Boxing: Time to turn the screw

Kell Brook in action with Carson Jones. Pic: Jon Buckle/PA Wire.
Kell Brook in action with Carson Jones. Pic: Jon Buckle/PA Wire.
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Ricky Hatton would dearly love to see Kell Brook emulate his achievements and win a world title.

Saturday’s eighth round stoppage of tiresome American Carson Jones will, doubtless, help Brook on that path.

But Hatton, a ruthless brawler when he was in his pomp, believes the Sheffield welterweight needs to be more cold blooded.

He said it was “a great result for Kell” adding: “The way he puts his punches together at times is a joy to watch. World class. This year has been frustrating for him but when the kid’s looking for the door I’d love to see Kell get nasty and kick him through it.”

Brook, now only has a big September 21 Sheffield Arena date against an unnamed opponent (Robert Guerrero, Shane Mosley, Vyacheslav Senchenko, Andre Berto, Randall Bailey and Marcos Maidana have all been mooted) between him and the much-postponed-through-injury IBF title tilt against Devon Alexander.

The weekend saw Brook took his upwardly mobile career to 30 straight wins.

The 27-year-old Grenoside warrior, in action for the first time this year following much-publicised injury problems, started off in commanding style against Jones, a son of Oklahama City (W35, L9, D3.)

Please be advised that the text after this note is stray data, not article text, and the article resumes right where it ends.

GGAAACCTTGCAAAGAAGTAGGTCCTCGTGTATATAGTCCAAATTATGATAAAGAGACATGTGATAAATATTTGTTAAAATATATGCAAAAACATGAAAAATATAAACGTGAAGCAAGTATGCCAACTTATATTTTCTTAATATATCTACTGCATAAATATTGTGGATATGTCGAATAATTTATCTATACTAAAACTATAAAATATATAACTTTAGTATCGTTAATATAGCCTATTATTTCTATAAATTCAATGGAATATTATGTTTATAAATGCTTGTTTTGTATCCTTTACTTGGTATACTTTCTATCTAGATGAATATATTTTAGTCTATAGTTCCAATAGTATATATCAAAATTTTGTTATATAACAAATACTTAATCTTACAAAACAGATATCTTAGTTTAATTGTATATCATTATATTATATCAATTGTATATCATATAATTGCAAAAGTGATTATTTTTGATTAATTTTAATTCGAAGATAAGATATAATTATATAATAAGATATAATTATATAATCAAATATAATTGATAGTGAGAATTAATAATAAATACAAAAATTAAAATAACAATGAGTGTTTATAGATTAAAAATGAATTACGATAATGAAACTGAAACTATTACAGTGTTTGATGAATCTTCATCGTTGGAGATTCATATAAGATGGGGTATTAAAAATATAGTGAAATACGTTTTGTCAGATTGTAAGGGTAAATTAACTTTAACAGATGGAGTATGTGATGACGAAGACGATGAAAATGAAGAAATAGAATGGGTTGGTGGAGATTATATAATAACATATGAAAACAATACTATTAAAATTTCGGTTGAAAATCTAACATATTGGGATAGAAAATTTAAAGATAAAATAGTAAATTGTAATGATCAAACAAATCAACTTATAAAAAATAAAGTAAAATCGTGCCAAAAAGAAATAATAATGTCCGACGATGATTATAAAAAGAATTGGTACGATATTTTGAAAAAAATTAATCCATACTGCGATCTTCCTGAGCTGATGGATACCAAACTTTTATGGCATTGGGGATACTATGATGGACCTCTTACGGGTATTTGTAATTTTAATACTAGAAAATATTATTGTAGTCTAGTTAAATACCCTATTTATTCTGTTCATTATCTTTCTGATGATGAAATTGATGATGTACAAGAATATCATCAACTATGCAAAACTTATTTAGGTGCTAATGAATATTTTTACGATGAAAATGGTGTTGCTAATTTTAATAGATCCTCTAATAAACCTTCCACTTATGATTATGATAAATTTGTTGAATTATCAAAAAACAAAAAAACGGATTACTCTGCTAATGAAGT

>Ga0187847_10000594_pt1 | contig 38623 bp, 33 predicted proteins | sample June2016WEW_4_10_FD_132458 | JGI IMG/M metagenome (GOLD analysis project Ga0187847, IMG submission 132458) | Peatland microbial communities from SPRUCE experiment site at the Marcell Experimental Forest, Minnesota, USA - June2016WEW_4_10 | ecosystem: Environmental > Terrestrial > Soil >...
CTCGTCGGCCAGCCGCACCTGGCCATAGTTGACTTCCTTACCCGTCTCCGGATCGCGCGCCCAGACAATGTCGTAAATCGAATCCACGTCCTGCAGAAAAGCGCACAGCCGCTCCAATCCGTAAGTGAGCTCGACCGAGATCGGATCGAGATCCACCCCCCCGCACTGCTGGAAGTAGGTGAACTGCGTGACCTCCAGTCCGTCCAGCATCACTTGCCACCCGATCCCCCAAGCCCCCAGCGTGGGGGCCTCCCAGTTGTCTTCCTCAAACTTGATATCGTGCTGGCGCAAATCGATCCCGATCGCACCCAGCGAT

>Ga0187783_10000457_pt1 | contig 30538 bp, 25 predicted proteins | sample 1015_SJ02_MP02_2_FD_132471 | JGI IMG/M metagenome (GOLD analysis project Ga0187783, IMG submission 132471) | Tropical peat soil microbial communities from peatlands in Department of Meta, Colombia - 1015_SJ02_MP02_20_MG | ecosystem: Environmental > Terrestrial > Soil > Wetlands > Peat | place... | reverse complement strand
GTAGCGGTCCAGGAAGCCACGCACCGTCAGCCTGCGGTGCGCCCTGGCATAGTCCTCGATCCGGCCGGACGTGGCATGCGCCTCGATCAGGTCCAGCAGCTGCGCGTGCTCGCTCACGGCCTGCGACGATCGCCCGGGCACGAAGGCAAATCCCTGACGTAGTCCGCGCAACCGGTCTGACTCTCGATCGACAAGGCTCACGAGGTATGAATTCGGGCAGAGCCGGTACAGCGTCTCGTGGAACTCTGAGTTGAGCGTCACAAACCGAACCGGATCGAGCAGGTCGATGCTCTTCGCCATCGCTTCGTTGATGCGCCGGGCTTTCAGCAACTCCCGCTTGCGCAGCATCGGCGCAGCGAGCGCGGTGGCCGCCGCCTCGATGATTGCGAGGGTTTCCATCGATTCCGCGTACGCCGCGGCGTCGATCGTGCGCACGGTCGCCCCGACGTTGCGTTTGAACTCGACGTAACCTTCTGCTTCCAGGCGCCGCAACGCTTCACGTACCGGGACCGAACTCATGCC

Jones, who regards himself as a chef, ate a fair amount of glove in the early stages of the catchweight contest.

As in their first fight, 12 months ago, Brook looked strong and focused, landing big rights. An uppercut forced Jones to take a knee in only the second round. The damage continued until the fourth when Jones – shades of their last encounter – grew confidence from a couple of shots and, head down, started taking the fight to Brook. Brook’s nose – broken in the first bout – was bleeding.

The Sheffielder shrugged it off and, behind that trademark, laser jab he began forcing the American back.

Jones won’t like watching back the eighth round. He was forced to take a standing count after a sustained assault and was then smothered by the referee Michael Alexander as Brook pounded him.

Personally, given Jones’ undoubted durability, I’d like the ref to have stayed out of it for a while.

“It was an okay performance, nothing special,” said Brook, who had earlier stated he’d wanted to make a statement.

“I just planned on coming here and having some fun, because I haven’t boxed for a while, get some cobwebs off. He’s very tough. I hate him at times. I’m happy I got a few rounds out. I’m not comfortable at that high a weight, the next weight I’m down at welterweight, so I’m looking for a big fight.”

One-time Sheffield United footballer Curtis Woodhouse despatched Joe Elfidh, on the bill at Craven Park, Hull. He had Elfidh, from Harworth, down three times, the last a clever left hook counter, prompting Doncaster ref Howard Foster to wave it off two mins 10 seconds into the third.

The former Blade and former light welter is now hoping to go after the best lightweight talent, domestically after leaving light welter. “If someone would have said to me when I was playing football in the Premiership, that six years later, you’ll be boxing at Hull’s KR ground, I’d have given them a left hook,” he said. “It does seem a little surreal, but I’m loving every second of it, it’s the best game I’ve ever been involved in. I’ve met some brilliant people along the way, but to cap it off I need that British title. I promised my dad on his death bed I’d win a British title. Nothing’s changed.”